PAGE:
More than 70 percent of Americans who are 65 years of age or older are fully vaccinated, and 84 percent have received at least one dose, a much higher proportion than younger Americans. The numbers have exceeded President Biden’s goal of at least partially vaccinating 70 percent of the country’s adults by July 4.
Some counties have well exceeded that threshold, shooting more than 90 percent of residents aged 65 and over, and setting an example for other areas where vaccination campaigns have lagged.
Two of the most populous counties, at more than 90 percent, are Jo Daviess County, Illinois, across the Mississippi from Dubuque, Iowa, and Dane County, Wisconsin, including Madison, the state’s capital.
Elected and health officials in both counties suggested that some of the actions they have taken on the ground, such as expanding access and relying on trusted medical people to share information about vaccines, are also reflected in the federal government’s strategy, those to reach that they haven’t received shots yet after the vaccination rate has lagged in the past few weeks.
President Biden has pushed for tens of thousands of pharmacies so people can get their vaccinations and ordered pop-up and mobile clinics, especially in rural areas. The administration also seeks help from general practitioners and other trusted messengers to increase confidence in the vaccines.
On Thursday, Mr Biden praised another incentive: the Centers for Disease Control and Prevention’s recommendation that people who have been fully vaccinated can go without a mask in most situations.
In Dane County, district manager Joe Parisi said this week that a series of efforts have contributed to his district’s success to at least partially vaccinate most of the nearly 78,000 people aged 65 and over who live in the district. According to local and state data, over 90 percent of this group had been fully vaccinated by Friday.
Officials tried to maximize access to the vaccine. According to Morgan Finke, a spokeswoman for the county health department, they set up a mass vaccination facility in December at the Alliant Energy Center, an arena and exhibition complex in Madison, and distributed vaccines to health centers, pharmacies and mobile vaccination clinics.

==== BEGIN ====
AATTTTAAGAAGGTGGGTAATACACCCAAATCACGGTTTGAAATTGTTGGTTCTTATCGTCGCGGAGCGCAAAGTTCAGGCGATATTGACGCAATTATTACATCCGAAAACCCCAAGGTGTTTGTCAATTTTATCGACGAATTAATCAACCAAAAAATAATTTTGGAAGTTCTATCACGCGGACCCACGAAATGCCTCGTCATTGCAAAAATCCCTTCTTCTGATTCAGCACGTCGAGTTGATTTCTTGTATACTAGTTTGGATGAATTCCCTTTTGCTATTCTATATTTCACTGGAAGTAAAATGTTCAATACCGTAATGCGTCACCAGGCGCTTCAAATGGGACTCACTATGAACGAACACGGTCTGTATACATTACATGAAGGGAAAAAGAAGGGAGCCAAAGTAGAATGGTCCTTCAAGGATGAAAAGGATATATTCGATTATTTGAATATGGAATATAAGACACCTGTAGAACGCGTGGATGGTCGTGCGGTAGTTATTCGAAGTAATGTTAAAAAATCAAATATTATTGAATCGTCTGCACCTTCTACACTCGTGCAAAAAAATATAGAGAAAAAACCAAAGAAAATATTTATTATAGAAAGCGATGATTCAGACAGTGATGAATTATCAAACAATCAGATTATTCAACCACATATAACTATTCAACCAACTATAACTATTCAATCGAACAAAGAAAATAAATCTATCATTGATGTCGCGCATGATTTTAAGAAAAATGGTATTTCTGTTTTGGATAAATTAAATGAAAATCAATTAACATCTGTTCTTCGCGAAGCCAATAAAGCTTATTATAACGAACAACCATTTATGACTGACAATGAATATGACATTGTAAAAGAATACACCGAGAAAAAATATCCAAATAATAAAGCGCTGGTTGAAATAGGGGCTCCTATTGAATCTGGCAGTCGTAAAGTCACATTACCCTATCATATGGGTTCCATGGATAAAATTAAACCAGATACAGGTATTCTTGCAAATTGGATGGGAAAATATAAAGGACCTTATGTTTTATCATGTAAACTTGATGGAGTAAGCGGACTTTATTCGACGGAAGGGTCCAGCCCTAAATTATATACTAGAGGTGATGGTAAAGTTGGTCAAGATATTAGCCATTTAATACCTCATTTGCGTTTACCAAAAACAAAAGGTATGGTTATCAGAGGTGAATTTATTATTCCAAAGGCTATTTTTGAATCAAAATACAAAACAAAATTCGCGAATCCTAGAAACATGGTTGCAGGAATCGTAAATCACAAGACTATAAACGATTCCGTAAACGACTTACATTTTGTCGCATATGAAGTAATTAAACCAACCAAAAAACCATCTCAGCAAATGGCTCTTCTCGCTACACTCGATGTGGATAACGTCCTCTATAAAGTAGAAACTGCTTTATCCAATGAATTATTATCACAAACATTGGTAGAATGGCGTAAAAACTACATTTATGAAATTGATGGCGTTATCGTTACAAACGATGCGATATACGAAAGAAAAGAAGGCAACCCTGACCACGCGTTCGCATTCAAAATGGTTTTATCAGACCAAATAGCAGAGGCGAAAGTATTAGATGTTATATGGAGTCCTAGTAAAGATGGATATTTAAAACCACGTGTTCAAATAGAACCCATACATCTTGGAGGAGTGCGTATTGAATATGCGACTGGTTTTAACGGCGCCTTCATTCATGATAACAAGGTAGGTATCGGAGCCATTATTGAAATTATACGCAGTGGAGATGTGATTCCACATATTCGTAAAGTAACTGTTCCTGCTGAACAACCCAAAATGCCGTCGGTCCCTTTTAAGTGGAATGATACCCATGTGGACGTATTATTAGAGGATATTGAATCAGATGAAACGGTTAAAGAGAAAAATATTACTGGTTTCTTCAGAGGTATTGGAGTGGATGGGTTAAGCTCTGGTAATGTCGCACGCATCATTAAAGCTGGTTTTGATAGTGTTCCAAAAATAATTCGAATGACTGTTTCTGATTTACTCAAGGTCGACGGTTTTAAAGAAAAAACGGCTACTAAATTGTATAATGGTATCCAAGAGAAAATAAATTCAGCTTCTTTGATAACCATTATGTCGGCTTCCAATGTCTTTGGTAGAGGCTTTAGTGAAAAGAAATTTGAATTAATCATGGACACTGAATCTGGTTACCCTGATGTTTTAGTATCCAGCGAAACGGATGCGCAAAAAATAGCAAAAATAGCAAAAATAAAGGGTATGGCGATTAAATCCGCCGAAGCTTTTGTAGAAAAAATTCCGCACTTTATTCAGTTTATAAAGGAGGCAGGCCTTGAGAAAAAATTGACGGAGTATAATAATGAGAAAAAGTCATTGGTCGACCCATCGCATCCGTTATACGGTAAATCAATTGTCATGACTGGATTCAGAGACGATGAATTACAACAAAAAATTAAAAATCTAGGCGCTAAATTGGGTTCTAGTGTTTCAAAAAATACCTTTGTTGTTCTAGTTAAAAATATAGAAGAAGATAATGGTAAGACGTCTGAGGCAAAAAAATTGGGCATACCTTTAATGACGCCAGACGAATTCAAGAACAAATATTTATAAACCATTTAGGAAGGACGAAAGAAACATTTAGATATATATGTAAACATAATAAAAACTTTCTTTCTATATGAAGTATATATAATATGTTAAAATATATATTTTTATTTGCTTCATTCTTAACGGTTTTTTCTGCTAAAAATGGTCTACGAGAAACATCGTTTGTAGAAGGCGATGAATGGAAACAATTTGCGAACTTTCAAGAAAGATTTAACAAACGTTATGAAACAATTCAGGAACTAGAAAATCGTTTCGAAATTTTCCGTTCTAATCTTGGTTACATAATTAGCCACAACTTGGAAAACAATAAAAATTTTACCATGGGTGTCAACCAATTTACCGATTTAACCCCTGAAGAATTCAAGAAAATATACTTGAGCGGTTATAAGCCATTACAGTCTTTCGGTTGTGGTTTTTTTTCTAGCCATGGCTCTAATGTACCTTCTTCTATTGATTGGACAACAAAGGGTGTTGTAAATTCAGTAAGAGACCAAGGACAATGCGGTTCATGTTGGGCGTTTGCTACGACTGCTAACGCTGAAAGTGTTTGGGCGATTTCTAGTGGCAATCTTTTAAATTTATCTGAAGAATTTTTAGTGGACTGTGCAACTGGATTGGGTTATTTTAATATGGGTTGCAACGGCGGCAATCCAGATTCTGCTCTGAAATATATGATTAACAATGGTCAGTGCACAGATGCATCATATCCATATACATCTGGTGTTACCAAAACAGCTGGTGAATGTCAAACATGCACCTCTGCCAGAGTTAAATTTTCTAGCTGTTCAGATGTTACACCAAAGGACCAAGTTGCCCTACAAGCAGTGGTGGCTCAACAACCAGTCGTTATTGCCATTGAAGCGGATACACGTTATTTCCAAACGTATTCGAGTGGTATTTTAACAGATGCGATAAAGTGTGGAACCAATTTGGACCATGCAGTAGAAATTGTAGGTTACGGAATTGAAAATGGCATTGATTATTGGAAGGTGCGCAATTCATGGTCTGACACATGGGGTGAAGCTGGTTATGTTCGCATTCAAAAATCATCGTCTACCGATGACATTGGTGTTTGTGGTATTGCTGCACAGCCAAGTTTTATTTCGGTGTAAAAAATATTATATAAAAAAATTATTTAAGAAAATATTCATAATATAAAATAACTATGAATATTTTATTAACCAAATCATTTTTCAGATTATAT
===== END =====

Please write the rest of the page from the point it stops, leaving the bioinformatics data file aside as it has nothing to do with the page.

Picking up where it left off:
Mr Parisi said the county has worked with local hospital systems, health care providers, senior care centers and nursing homes to locate people from their home country and help them take pictures.
You did not encounter much hesitation. “People wanted the vaccine,” said Parisi, “that certainly wasn’t the problem with this age group.”
Even so, it is very important to foster trust and answer people’s questions, especially now that the most ardent recipients have already finished. Mr Parisi said the county teamed up with trusted local doctors to promote the vaccines through local news media.
“We tried to share as much information as possible,” said Parisi, “by providing the voices that are non-judgmental and can answer questions.”
In Jo Daviess County, northwest Illinois, communication and community partnerships also play an important role, Lori Stangl, the county’s clinical services director, wrote in an email.
Of the approximately 6,000 senior citizens in the district, 96.7 percent were fully vaccinated as of Friday, according to the CDC. Ms. Stangl credited extensive collaboration both within the county and with neighboring counties and states.
“Since Jo Daviess County’s borders with Iowa and Wisconsin, many of our residents were able to get vaccines there,” Ms. Stangl wrote, “especially early when our allocations were low.”
Although the district managers celebrate their success with seniors, they are aware that there are still many younger people to be reached. By Friday, 54.9 percent of the county’s total population had been fully vaccinated, according to the CDC